- The Grupo 8 Airbase is a controlled-access facility and movement is restricted. Passengers are not allowed to move outside the designated areas while waiting to board their flight.
- Bring your own food and water. Food facilities are not available at the Grupo 8 Airbase, and repatriation flights may have limited food options.
- Bathrooms are limited. Bring your own sanitizer and wipes.
- All passengers are required to carry their own carry-on luggage onto the plane.
- Wireless internet (Wi-Fi) service is not available at the Airbase or on the flights.
- No smoking is allowed.
- All passengers board planes via stairs from the tarmac. Jet bridge services are not available, and accessibility is limited.
- Check with your travel provider to arrange appropriate accessibility measures prior to arriving at Grupo 8. Wheelchair availability is limited. Airline staff can assist in very limited circumstances. If you need additional assistance, you may need to travel with a companion who can assist.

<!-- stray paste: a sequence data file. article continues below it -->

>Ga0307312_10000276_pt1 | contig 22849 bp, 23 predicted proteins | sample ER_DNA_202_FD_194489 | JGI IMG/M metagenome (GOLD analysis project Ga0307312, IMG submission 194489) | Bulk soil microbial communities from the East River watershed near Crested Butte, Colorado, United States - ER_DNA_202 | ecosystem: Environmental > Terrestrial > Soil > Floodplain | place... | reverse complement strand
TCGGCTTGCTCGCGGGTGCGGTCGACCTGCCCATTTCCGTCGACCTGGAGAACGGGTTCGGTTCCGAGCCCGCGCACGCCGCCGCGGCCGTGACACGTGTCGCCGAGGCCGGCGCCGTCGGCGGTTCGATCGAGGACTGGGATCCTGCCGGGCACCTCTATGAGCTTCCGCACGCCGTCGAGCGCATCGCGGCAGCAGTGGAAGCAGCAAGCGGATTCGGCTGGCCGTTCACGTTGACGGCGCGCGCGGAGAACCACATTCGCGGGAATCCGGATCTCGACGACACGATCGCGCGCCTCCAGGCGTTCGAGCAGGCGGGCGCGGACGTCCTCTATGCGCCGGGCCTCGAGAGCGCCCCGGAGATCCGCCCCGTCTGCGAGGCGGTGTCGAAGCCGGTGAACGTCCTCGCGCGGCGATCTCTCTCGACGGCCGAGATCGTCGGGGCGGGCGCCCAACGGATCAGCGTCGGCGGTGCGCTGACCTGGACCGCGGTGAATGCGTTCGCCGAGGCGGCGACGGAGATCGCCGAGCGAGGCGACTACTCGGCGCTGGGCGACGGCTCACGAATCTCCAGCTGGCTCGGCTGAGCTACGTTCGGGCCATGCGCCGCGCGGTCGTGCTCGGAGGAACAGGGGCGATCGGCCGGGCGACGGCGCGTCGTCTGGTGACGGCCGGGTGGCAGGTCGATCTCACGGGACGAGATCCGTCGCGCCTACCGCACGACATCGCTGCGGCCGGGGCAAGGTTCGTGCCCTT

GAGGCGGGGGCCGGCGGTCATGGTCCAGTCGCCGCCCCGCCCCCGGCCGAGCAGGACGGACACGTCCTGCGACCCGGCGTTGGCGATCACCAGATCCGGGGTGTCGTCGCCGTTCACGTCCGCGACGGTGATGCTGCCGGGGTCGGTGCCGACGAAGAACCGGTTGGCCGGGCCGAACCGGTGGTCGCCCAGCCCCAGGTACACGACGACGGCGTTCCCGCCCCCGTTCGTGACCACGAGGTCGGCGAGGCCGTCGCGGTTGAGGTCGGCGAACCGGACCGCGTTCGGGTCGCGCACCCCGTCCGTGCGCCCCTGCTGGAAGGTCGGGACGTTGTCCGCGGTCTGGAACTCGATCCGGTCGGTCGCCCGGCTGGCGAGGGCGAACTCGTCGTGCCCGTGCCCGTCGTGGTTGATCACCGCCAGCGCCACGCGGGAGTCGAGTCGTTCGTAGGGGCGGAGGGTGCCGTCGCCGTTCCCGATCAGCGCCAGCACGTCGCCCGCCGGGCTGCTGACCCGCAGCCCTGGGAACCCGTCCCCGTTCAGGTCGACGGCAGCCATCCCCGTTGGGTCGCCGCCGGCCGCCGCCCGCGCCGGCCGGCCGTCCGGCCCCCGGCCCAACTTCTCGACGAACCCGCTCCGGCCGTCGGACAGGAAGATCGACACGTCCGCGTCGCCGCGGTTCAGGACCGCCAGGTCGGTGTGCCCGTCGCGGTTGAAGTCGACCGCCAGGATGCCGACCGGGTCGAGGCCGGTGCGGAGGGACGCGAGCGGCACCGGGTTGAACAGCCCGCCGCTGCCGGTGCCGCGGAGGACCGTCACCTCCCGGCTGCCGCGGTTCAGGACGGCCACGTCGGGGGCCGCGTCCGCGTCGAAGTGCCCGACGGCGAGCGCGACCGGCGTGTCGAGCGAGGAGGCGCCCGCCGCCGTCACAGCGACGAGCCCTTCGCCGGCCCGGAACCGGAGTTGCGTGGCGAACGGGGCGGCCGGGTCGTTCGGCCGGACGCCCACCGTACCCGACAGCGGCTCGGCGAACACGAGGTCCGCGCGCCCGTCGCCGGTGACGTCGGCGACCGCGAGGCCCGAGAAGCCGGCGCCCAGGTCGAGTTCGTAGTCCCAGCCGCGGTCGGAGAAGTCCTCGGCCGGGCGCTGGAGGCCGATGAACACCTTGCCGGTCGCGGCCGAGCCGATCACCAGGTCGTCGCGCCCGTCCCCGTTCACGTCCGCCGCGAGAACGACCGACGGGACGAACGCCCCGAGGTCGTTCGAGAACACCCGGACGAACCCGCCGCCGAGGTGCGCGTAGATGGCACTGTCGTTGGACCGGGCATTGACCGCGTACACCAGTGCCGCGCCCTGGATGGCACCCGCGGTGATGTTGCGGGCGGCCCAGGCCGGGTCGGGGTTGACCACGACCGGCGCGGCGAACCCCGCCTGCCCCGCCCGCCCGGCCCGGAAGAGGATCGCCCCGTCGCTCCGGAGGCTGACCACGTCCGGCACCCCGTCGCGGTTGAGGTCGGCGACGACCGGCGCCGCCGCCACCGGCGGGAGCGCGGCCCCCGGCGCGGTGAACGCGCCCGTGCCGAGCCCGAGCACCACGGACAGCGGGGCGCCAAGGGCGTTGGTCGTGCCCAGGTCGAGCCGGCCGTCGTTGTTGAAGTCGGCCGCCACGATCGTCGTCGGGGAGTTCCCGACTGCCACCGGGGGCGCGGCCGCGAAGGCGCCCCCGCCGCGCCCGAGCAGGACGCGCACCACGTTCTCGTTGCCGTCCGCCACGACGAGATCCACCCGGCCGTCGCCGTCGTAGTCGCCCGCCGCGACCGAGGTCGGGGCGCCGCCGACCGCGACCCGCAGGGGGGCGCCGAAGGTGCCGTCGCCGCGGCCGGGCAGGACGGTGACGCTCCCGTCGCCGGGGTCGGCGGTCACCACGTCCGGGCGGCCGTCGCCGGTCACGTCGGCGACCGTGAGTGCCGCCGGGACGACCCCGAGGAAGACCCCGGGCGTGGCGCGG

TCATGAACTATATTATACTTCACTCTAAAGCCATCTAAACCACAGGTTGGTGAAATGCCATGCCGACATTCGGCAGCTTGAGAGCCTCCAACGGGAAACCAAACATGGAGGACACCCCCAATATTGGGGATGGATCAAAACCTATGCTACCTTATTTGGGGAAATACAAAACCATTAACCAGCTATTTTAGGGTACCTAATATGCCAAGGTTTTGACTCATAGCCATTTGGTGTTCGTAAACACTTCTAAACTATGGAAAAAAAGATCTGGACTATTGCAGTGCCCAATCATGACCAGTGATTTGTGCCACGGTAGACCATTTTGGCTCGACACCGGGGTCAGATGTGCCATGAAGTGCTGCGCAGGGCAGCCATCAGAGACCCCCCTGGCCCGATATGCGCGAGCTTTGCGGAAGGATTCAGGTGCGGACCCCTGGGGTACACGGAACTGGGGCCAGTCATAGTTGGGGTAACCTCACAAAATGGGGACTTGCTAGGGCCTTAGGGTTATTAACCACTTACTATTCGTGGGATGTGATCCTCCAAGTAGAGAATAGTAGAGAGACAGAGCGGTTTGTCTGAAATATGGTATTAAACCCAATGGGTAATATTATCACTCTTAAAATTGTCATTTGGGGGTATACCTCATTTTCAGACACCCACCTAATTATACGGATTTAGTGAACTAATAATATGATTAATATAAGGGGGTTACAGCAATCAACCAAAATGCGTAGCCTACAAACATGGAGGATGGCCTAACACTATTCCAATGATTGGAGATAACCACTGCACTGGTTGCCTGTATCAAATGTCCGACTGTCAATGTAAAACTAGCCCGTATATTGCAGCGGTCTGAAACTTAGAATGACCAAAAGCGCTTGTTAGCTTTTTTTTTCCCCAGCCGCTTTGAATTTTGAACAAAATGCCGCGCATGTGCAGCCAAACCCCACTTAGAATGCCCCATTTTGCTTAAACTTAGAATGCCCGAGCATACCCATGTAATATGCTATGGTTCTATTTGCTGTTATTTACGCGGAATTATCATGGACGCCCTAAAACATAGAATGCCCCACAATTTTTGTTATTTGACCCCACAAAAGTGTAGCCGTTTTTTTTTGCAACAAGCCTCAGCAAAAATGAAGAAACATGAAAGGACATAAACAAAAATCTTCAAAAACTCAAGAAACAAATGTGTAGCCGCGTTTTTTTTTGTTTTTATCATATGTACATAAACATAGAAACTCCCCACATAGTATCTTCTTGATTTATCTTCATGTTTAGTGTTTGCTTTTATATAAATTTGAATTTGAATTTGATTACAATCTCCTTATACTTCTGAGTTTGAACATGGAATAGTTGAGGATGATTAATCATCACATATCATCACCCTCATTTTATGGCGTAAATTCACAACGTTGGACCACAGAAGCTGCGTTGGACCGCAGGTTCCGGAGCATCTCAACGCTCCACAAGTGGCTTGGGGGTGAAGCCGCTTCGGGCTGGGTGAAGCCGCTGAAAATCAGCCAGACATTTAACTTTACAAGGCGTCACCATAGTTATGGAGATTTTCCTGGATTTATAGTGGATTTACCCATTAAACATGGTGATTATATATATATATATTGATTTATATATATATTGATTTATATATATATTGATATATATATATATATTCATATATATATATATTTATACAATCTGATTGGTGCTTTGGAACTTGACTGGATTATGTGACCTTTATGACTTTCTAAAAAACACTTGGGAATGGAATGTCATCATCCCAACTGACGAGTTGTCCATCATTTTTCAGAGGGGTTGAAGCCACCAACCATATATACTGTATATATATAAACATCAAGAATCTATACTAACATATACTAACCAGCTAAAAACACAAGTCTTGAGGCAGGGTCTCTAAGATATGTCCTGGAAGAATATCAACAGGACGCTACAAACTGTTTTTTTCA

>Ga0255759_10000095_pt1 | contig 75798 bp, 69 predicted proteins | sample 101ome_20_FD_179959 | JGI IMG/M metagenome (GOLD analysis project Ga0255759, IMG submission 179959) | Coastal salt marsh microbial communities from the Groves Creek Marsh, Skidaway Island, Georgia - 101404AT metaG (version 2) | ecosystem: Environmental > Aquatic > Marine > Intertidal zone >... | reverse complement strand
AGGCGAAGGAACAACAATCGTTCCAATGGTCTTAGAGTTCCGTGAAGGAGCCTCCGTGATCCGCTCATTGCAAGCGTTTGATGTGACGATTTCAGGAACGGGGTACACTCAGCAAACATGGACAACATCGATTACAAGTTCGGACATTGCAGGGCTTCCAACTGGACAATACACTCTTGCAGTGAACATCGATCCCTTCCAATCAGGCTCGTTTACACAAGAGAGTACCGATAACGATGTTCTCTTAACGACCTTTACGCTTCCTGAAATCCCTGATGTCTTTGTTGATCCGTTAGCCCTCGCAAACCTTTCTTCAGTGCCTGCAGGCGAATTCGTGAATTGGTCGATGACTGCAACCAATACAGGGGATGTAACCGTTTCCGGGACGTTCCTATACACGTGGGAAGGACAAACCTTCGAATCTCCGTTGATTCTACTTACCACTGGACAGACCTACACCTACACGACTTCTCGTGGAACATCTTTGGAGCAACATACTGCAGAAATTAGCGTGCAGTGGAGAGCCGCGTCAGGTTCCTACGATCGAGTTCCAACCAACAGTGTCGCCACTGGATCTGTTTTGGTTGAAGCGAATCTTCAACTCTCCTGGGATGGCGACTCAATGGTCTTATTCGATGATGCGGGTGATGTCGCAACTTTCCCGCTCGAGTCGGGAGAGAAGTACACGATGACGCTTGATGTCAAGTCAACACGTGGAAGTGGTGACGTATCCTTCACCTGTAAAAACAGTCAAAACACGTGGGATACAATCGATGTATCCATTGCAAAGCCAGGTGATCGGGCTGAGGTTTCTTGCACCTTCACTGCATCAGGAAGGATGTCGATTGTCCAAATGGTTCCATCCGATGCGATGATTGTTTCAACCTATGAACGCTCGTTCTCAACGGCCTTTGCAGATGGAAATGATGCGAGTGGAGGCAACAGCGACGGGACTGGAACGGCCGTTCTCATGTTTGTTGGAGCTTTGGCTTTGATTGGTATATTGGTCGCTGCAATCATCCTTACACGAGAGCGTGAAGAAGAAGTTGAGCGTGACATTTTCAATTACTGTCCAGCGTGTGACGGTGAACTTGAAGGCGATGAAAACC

- Be prepared to wait for extended periods of time. The check-in and boarding process at the Grupo 8 Airbase is unlike the commercial airport process. Expect to wait several hours prior to boarding your plane.
- Facemasks are required while waiting, boarding, and traveling on the airplane per Peruvian and U.S. government regulations.
What the State Department Can and Cannot Do in a Crisis: The actions the State Department takes depend on the nature of the crisis. Our primary role is to keep the U.S. citizen community informed of safety and security developments and travel options. Regularly scheduled commercial transportation is always the best option when local communications and transportation infrastructure are intact and operating normally. If there are no commercial options available, if we have consular officers at the U.S. Embassy or U.S. Consulate, and if the conditions permit, we may help U.S. citizens identify possible transportation options. In some situations, we may encourage you to stay at a safe location and depart as soon as you can do so safely, using transportation you are able to find on your own. For comprehensive information on what the State Department can and cannot do in a crisis, please visit: https://travel.state.gov/content/travel/en/international-travel/emergencies/what-state-dept-can-cant-do-crisis.html.